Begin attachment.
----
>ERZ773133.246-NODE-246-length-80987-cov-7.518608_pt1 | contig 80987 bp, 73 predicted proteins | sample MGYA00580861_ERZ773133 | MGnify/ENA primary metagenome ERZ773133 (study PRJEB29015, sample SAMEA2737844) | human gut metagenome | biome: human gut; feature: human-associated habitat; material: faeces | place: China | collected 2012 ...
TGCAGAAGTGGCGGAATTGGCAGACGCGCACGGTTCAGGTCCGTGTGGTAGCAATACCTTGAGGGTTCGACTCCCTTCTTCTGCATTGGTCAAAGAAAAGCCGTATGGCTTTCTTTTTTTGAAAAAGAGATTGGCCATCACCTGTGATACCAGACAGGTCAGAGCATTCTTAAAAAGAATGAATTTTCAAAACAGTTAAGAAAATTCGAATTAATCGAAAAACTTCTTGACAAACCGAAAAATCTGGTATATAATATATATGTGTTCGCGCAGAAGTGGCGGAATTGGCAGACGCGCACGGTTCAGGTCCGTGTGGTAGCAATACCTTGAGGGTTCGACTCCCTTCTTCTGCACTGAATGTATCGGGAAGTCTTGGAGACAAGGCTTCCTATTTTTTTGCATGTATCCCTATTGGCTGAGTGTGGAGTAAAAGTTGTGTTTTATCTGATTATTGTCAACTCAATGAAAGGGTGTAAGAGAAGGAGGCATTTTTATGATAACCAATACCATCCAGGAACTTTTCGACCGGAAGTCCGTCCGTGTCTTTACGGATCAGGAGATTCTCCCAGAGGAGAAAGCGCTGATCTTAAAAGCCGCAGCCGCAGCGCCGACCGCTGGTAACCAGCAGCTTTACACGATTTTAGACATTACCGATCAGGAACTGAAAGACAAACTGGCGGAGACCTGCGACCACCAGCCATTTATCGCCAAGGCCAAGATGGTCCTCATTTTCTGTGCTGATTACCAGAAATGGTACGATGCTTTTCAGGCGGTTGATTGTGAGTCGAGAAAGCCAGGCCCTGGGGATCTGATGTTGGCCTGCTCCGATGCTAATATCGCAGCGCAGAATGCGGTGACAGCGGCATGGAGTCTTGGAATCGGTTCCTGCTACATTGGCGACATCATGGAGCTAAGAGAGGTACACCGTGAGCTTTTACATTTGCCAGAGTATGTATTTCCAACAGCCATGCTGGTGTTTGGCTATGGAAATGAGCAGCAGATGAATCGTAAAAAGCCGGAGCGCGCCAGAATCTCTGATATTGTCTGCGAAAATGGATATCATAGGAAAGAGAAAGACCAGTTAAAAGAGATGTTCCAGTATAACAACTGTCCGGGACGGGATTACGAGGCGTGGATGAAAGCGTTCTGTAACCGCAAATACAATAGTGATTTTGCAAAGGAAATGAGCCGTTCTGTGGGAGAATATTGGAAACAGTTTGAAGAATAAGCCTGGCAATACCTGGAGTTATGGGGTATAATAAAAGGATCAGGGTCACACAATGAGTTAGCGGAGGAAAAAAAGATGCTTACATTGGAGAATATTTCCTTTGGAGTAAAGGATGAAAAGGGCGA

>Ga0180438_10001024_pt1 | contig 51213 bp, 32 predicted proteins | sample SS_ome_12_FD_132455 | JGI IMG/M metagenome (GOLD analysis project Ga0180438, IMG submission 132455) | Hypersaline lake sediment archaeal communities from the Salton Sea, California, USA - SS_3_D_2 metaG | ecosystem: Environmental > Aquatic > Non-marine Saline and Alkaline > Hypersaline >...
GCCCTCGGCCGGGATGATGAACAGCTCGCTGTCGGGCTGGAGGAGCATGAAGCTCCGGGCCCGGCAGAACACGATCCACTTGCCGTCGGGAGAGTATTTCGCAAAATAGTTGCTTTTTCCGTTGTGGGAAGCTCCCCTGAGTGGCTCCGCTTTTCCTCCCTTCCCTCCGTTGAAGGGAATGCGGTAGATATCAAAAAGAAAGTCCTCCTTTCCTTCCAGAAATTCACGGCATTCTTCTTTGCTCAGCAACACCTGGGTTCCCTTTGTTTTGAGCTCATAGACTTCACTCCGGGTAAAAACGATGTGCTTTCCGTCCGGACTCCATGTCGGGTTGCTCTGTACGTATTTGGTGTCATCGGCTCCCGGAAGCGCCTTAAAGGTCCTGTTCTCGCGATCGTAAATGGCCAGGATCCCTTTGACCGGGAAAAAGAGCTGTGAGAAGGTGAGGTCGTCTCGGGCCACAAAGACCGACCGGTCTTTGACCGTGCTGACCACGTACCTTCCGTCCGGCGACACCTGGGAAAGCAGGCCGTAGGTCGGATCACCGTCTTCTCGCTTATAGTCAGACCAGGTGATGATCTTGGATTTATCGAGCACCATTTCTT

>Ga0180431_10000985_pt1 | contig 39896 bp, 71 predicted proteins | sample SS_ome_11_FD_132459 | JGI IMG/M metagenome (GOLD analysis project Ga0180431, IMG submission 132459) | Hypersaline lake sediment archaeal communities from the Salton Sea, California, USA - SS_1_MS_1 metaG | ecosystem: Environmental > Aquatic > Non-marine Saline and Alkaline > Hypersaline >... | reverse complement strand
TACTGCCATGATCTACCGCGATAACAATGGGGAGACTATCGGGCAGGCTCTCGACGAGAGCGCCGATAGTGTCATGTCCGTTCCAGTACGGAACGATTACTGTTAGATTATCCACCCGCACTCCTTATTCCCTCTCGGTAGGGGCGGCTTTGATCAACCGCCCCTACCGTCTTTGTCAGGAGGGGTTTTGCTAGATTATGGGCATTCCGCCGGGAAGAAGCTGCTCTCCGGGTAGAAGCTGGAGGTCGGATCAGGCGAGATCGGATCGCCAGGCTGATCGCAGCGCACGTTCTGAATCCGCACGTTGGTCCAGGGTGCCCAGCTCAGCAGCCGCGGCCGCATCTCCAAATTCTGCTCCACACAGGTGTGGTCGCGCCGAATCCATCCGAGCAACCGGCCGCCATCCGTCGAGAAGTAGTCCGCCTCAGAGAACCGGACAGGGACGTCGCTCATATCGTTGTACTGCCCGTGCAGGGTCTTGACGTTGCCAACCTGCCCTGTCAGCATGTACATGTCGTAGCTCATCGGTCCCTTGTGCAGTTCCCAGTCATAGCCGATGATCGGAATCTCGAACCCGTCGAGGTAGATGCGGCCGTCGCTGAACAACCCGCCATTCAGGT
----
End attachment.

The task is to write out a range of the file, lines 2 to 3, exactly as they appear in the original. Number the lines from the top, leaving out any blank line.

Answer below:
TGCAGAAGTGGCGGAATTGGCAGACGCGCACGGTTCAGGTCCGTGTGGTAGCAATACCTTGAGGGTTCGACTCCCTTCTTCTGCATTGGTCAAAGAAAAGCCGTATGGCTTTCTTTTTTTGAAAAAGAGATTGGCCATCACCTGTGATACCAGACAGGTCAGAGCATTCTTAAAAAGAATGAATTTTCAAAACAGTTAAGAAAATTCGAATTAATCGAAAAACTTCTTGACAAACCGAAAAATCTGGTATATAATATATATGTGTTCGCGCAGAAGTGGCGGAATTGGCAGACGCGCACGGTTCAGGTCCGTGTGGTAGCAATACCTTGAGGGTTCGACTCCCTTCTTCTGCACTGAATGTATCGGGAAGTCTTGGAGACAAGGCTTCCTATTTTTTTGCATGTATCCCTATTGGCTGAGTGTGGAGTAAAAGTTGTGTTTTATCTGATTATTGTCAACTCAATGAAAGGGTGTAAGAGAAGGAGGCATTTTTATGATAACCAATACCATCCAGGAACTTTTCGACCGGAAGTCCGTCCGTGTCTTTACGGATCAGGAGATTCTCCCAGAGGAGAAAGCGCTGATCTTAAAAGCCGCAGCCGCAGCGCCGACCGCTGGTAACCAGCAGCTTTACACGATTTTAGACATTACCGATCAGGAACTGAAAGACAAACTGGCGGAGACCTGCGACCACCAGCCATTTATCGCCAAGGCCAAGATGGTCCTCATTTTCTGTGCTGATTACCAGAAATGGTACGATGCTTTTCAGGCGGTTGATTGTGAGTCGAGAAAGCCAGGCCCTGGGGATCTGATGTTGGCCTGCTCCGATGCTAATATCGCAGCGCAGAATGCGGTGACAGCGGCATGGAGTCTTGGAATCGGTTCCTGCTACATTGGCGACATCATGGAGCTAAGAGAGGTACACCGTGAGCTTTTACATTTGCCAGAGTATGTATTTCCAACAGCCATGCTGGTGTTTGGCTATGGAAATGAGCAGCAGATGAATCGTAAAAAGCCGGAGCGCGCCAGAATCTCTGATATTGTCTGCGAAAATGGATATCATAGGAAAGAGAAAGACCAGTTAAAAGAGATGTTCCAGTATAACAACTGTCCGGGACGGGATTACGAGGCGTGGATGAAAGCGTTCTGTAACCGCAAATACAATAGTGATTTTGCAAAGGAAATGAGCCGTTCTGTGGGAGAATATTGGAAACAGTTTGAAGAATAAGCCTGGCAATACCTGGAGTTATGGGGTATAATAAAAGGATCAGGGTCACACAATGAGTTAGCGGAGGAAAAAAAGATGCTTACATTGGAGAATATTTCCTTTGGAGTAAAGGATGAAAAGGGCGA

>Ga0180438_10001024_pt1 | contig 51213 bp, 32 predicted proteins | sample SS_ome_12_FD_132455 | JGI IMG/M metagenome (GOLD analysis project Ga0180438, IMG submission 132455) | Hypersaline lake sediment archaeal communities from the Salton Sea, California, USA - SS_3_D_2 metaG | ecosystem: Environmental > Aquatic > Non-marine Saline and Alkaline > Hypersaline >...